This was my inspiration behind The Party Trick Physicist blog; to teach others about the extraordinary world of science and physics in a format that drunk people at 3 a.m. might understand. I make no promises and do at times offer more in-depth posts, but I do my best. With this said, as unimaginative as a post about at-home physics experiments felt to me initially, there’s probably no better way to ground quantum mechanics—to even a drunk person at 3 a.m.—than some hands on experience. Below are four simple quantum mechanical experiments that anyone can do at home, or even at a party.

1. See Electron Footprints

For this experiment you’ll be building an easy to make spectroscope/ spectrograph to capture or photograph light spectra. For the step-by-step tutorial on how to build one click here. After following the instructions you should end up with, or see a partial emission spectrum like this one below.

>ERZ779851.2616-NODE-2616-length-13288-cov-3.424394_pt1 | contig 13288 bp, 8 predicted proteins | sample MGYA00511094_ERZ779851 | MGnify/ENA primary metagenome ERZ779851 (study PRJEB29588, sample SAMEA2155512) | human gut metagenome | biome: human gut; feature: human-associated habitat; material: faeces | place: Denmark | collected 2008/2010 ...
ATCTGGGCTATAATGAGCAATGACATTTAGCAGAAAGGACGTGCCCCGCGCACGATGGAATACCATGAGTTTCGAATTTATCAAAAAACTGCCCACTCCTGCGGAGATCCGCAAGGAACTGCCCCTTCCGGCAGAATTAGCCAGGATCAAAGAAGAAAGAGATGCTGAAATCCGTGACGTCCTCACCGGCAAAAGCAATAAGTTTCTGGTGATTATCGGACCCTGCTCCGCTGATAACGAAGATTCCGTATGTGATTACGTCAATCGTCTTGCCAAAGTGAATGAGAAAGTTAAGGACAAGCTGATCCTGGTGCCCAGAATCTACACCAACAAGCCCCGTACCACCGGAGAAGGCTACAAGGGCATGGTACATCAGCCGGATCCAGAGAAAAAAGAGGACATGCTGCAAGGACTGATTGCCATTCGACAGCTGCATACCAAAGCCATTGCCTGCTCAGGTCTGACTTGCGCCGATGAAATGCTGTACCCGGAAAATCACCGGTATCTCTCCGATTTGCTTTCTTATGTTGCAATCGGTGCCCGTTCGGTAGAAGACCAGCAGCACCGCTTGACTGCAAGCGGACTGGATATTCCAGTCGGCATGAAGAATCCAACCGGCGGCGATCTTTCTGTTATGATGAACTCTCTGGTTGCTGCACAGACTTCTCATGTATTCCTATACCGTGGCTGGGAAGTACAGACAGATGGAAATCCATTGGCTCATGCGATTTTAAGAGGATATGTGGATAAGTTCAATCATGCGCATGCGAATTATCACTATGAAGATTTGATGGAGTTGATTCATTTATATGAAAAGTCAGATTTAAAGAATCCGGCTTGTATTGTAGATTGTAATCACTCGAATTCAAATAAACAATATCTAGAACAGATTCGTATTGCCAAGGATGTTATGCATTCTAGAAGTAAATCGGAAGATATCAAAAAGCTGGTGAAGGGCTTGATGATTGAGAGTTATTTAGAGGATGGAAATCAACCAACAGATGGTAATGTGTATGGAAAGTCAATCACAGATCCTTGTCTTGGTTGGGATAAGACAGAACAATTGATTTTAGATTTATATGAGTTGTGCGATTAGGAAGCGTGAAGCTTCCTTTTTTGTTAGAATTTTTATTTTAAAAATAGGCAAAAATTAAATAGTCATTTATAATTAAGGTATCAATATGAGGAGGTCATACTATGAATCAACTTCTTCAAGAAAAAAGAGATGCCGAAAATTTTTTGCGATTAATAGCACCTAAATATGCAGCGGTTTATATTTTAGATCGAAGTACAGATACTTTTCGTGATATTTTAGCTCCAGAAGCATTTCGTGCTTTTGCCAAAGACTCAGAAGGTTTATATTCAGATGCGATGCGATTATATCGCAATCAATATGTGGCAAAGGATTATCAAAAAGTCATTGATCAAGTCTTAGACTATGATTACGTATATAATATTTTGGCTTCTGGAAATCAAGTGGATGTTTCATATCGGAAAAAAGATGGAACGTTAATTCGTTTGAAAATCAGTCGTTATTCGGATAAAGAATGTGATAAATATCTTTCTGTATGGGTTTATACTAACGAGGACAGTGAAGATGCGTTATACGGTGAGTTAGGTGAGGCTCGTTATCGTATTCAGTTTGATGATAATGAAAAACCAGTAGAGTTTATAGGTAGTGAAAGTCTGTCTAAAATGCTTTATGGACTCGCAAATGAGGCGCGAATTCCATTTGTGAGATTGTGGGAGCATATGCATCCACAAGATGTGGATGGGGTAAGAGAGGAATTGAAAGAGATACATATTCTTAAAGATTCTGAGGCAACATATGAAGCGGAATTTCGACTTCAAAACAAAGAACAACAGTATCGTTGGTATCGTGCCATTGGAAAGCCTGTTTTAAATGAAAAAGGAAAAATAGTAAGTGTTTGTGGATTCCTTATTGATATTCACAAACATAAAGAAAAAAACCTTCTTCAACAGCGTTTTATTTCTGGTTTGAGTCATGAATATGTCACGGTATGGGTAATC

mercury emission spectrum

Now what exactly do these colored lines have to do with electrons? Detailed in a previous post, The Layman’s Guide to Quantum Mechanics- Part 2: Let’s Get Weird, they are electron footprints! You see, electrons can only occupy certain orbital paths within an atom and in order to move up to a higher orbital path, they need energy and they get it by absorbing light—but only the right portions of light. They need specific ranges of energy, or colors, to make these jumps. Then when they jump back down, they emit the light they absorbed and that’s what you’re seeing above; an emission spectrum. An emission spectrum is the specific energies, or colors an electron needs—in this case mercury electrons within the florescent light bulb—to make these orbital, or ‘quantum’ leaps. Every element has a unique emission spectrum and that’s how we identify the chemical composition of something, or know what faraway planets and stars are made of; just by looking at the light they emit.